Finally we are collectively breathing a sigh of relief and feel there is still hope to be had. Although faces are mostly still masked, I can tell most people are smiling and stepping a bit lighter. I hear laughter, lots of it. I can't recall when I last witnessed real glee, but it is palpable. My eyes well up with grateful tears.
On the way to my destination I blast the music in the car and sing along. This is one of the joys of driving. It doesn't matter if I know the words, if I sound totally off-key, or even if I truly love the song. What matters is the release.
Driving over the Golden Gate Bridge the morning fog engulfs the bridge itself. I can see enough to get across and make my way to Baker Beach. Once there, the fog remains thick. The atmosphere is mysterious and somewhat magical. The mist from the fog and the ocean mix to make a salty spritz.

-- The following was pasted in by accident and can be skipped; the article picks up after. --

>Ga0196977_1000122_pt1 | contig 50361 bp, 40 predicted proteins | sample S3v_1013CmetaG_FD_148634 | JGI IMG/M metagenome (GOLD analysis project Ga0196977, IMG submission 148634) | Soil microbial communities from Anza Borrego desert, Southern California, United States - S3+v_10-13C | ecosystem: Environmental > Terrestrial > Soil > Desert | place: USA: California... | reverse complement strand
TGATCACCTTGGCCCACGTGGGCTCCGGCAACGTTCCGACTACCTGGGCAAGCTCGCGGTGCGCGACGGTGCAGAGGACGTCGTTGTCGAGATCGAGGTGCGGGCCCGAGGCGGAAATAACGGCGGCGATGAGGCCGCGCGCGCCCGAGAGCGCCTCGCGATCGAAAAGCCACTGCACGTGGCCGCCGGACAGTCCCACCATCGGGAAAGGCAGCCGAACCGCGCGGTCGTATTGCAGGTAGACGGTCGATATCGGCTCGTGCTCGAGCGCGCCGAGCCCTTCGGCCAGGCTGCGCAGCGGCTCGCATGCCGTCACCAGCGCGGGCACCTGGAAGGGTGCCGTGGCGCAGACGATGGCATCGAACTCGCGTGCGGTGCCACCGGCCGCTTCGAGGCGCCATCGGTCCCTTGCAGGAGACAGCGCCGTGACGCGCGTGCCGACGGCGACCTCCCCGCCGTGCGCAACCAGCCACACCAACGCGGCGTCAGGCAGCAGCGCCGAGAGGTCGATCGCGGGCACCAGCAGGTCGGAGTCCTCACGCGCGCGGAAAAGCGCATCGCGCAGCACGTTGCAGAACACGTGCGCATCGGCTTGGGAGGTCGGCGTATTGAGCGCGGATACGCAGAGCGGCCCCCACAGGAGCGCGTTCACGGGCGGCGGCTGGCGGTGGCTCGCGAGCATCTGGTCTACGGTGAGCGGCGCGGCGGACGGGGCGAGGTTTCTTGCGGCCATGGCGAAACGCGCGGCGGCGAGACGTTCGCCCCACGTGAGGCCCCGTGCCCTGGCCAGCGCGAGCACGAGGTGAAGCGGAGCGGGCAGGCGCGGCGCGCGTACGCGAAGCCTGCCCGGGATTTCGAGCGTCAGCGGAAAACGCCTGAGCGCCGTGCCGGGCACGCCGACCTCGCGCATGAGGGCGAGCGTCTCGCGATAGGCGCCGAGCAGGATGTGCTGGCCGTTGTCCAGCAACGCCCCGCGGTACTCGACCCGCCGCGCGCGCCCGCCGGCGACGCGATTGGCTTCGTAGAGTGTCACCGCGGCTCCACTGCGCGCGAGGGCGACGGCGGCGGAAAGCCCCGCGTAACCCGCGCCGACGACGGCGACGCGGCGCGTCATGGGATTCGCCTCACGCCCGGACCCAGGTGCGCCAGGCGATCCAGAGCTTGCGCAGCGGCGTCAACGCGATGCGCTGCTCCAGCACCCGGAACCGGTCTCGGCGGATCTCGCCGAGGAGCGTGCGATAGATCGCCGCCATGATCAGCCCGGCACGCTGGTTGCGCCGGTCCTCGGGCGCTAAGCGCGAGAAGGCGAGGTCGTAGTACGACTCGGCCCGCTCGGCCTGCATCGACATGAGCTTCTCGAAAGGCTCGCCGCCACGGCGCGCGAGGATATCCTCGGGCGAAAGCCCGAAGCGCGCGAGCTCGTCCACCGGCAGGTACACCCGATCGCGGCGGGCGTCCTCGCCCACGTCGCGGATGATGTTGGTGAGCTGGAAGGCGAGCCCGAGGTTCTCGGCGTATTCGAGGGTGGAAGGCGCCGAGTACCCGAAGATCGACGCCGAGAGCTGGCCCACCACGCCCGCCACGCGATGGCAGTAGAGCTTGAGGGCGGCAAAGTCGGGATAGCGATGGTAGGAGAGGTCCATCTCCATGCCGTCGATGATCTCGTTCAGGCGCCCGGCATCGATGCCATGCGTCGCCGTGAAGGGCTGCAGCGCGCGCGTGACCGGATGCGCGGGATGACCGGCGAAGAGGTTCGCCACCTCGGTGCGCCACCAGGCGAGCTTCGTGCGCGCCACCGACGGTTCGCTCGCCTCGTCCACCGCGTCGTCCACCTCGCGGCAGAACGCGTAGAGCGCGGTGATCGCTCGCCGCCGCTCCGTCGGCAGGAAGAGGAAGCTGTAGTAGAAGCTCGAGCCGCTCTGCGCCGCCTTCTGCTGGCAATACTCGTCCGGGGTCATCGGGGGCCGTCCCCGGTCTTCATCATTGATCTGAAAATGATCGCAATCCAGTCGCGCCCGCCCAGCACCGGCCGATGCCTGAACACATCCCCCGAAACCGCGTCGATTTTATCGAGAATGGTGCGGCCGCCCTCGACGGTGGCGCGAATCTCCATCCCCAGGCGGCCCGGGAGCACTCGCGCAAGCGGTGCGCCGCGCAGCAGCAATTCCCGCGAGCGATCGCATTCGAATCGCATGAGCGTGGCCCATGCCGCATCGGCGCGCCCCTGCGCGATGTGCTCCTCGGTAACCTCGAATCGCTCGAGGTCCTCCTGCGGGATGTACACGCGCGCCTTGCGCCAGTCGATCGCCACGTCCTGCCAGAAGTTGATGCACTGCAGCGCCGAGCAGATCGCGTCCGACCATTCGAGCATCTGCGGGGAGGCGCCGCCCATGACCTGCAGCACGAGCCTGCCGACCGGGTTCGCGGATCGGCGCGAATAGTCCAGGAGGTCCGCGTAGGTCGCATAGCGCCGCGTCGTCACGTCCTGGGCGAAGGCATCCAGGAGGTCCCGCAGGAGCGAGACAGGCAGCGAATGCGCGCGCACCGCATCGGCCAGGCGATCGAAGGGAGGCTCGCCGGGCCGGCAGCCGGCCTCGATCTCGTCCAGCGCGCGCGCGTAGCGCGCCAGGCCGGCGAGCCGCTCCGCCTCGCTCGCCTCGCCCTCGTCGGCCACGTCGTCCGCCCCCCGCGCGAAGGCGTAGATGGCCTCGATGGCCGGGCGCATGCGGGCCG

Fishermen dot the edge of the water, casting rods into raucous waves. One gentleman has built a low barrier wall and moat to protect him from the water. I compliment his set up and he grins at me, sans a few front teeth. He gestures to the sculptured sand and says something I can't quite decipher over the sound of the ocean. I smile back anyway, then realize he cannot see half my face covered in a mask. I give a friendly wave and walk on.
A man waves a metal detector over the sand. He has a little basket to filter the earth from his treasures. He shakes the basket and then puts something in his pocket. This is a modern day gold digger. I hope his search proves fruitful.
I wander to the edge of the beach where on a clear day, the view of the bridge is quite breathtaking. Today I like feeling like I am on another planet. I'm happy here where water fades into sky, and sand finds a home between my toes.
THE DISQUIETED QUIET
photography and writing